I have just read the most remarkable short essay (or is it a blog post?), the best in a very long time because it is eloquent, wrestles with important ideas, and is very timely. Although the title of the essay has a reference to a divisive character who I do not look forward to reading more about, I nonetheless waded in because the writer has written some of my favorite reported pieces in the last couple years.
And it was rewarded quickly, because as soon as the second paragraph he used a word that I did not know, a beautiful word. And followed that with a couple beautiful sentences opening the third paragraph. I was hooked. And in less than half an hour I was fully rewarded with inspiration and motivation.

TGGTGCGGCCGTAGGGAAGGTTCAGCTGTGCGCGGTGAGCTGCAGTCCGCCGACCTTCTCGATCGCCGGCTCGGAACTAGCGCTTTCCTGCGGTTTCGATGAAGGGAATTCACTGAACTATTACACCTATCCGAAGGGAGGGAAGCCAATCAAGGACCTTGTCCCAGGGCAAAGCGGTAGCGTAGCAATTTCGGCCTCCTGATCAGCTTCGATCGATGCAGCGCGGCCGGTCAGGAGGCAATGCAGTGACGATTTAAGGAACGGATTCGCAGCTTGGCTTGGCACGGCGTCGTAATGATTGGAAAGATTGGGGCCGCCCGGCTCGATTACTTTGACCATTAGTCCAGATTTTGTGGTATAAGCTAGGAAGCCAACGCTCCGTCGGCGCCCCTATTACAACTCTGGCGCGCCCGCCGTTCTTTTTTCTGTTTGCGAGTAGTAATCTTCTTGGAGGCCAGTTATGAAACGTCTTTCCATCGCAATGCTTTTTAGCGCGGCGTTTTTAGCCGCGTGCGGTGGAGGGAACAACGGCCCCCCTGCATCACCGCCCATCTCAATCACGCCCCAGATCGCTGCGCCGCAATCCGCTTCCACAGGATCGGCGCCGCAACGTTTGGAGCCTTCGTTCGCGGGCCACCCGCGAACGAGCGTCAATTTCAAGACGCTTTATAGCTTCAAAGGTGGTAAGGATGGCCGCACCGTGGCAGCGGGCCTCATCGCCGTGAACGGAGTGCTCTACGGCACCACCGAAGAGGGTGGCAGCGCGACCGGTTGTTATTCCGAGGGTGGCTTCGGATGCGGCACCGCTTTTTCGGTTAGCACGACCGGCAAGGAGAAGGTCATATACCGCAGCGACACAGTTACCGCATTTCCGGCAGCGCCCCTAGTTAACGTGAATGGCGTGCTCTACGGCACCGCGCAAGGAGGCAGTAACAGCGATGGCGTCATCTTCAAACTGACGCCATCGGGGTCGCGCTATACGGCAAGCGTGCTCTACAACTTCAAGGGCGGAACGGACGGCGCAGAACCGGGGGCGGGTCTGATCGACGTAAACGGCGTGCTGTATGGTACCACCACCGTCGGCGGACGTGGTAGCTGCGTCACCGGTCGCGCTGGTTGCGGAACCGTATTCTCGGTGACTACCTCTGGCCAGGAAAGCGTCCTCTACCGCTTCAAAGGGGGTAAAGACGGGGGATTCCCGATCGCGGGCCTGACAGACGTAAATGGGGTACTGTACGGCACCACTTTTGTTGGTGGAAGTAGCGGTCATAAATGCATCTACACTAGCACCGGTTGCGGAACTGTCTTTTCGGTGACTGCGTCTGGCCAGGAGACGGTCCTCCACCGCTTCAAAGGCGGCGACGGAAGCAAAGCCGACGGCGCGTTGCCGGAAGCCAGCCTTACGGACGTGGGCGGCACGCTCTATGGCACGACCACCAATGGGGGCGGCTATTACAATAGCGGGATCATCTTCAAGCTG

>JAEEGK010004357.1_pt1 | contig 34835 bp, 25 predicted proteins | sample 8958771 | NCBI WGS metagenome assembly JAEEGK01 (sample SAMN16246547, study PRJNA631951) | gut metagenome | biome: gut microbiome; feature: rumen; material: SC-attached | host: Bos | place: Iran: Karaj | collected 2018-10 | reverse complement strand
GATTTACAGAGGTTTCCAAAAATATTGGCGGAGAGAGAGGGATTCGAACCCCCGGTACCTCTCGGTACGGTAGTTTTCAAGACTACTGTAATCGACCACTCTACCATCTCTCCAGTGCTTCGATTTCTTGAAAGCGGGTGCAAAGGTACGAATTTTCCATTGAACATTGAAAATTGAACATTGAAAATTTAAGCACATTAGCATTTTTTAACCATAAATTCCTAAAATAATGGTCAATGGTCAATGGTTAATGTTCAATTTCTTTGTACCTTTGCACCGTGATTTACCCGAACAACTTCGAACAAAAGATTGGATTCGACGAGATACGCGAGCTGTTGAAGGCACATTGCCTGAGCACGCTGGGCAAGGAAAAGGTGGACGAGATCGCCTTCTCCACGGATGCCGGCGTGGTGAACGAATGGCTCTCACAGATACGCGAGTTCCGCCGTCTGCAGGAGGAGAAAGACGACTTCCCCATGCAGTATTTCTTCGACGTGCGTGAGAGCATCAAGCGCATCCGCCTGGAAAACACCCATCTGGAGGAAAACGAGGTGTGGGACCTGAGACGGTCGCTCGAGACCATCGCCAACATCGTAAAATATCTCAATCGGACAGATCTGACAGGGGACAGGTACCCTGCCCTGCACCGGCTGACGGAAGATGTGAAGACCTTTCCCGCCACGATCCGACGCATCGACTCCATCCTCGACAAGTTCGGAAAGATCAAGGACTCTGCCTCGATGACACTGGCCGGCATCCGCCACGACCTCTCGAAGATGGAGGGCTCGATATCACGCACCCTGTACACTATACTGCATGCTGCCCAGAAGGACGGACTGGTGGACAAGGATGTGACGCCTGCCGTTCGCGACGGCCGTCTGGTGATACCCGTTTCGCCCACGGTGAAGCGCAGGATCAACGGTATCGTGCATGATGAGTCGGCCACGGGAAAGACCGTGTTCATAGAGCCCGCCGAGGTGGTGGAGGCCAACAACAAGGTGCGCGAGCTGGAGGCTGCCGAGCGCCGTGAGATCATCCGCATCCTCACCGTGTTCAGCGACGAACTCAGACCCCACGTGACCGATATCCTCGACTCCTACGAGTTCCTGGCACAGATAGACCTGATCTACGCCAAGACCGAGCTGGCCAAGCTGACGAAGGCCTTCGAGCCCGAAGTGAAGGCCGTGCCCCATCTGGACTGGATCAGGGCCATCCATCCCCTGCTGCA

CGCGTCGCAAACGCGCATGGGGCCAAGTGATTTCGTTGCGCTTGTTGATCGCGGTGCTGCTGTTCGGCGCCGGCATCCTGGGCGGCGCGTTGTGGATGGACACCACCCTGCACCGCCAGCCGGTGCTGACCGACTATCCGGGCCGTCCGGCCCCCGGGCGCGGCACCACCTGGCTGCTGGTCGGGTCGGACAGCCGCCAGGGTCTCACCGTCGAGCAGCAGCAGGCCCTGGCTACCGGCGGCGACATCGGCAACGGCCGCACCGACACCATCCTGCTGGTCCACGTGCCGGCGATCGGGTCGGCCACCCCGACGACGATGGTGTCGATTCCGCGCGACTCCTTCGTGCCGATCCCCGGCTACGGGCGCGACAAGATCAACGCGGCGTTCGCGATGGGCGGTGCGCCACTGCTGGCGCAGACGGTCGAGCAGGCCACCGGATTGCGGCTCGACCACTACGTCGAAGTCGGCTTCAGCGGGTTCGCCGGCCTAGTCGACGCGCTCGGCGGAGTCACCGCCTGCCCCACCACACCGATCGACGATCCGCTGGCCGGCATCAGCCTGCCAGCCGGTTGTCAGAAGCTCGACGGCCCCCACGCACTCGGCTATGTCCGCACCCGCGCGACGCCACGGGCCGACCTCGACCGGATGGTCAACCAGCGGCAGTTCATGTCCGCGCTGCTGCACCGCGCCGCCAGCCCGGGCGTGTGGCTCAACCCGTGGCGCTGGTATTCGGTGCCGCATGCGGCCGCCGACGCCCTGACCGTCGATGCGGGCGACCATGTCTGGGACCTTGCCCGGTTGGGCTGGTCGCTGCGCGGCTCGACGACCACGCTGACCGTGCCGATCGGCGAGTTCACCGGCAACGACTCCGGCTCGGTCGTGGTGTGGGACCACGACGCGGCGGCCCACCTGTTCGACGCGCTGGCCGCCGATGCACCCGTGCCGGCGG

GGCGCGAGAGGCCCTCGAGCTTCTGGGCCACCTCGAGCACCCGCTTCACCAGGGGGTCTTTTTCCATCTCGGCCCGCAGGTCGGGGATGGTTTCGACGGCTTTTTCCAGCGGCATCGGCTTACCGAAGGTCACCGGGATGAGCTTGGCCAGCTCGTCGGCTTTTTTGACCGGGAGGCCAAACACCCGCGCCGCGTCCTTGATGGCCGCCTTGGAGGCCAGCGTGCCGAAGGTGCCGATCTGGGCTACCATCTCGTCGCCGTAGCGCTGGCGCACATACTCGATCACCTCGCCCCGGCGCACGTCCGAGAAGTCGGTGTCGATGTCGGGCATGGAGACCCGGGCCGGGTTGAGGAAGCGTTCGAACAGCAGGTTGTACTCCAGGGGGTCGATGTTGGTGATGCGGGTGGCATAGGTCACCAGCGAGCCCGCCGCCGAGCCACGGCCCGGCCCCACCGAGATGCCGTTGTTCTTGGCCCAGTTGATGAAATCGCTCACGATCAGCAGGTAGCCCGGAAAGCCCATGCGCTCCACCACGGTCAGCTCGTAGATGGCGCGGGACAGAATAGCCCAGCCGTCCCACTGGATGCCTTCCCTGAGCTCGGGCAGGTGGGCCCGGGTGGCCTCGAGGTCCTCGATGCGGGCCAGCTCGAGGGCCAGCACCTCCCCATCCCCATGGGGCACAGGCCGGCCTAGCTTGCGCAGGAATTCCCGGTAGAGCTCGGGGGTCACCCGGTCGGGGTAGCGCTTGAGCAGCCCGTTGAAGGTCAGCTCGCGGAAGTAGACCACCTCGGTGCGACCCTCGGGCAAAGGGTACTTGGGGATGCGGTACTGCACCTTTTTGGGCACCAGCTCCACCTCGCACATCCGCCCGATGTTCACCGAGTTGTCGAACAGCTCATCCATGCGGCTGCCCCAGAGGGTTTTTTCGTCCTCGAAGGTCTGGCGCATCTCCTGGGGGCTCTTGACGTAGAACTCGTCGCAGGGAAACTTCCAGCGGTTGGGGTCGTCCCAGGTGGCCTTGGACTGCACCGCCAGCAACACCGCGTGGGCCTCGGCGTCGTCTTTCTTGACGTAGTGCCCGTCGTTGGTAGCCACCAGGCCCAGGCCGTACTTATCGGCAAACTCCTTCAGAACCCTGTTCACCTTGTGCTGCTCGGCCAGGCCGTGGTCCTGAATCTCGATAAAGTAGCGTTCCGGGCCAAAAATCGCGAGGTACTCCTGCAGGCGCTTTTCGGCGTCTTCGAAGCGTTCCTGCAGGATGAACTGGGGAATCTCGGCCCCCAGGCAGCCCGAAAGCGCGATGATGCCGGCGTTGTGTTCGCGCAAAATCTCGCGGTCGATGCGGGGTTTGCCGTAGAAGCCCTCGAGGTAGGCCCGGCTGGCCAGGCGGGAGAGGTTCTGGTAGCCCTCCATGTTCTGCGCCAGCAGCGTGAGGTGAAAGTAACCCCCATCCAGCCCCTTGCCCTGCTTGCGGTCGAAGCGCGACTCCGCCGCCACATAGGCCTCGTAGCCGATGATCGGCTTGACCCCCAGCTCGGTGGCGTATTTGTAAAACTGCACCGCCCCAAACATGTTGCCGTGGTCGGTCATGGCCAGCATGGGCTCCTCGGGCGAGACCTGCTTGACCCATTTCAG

Essays and the essayists have been the topic of numerous posts here over the years, because we have many language-lovers and word-players among our ranks. (For silly example, the first word in the title of this post is meant to convey “the most essay-ish of all” while using the word that normally just means someone who writes an essay.) But also because, as we have tried to also communicate, words matter alot in translating ideas and ideals into actions. So, may I recommend: Continue reading
A raspberry dessert at Café Gratitude in Hollywood. Credit Monica Almeida/The New York Times
A few days back I was struck by a post on this site about lab-grown foods, and wanted to continue the thought exercise by sharing a few comments on a brief article I had just read elsewhere on the intersection between performance art and food issues. Two more cents to add here, by way of a few excerpts from this fascinating, if alarming, article: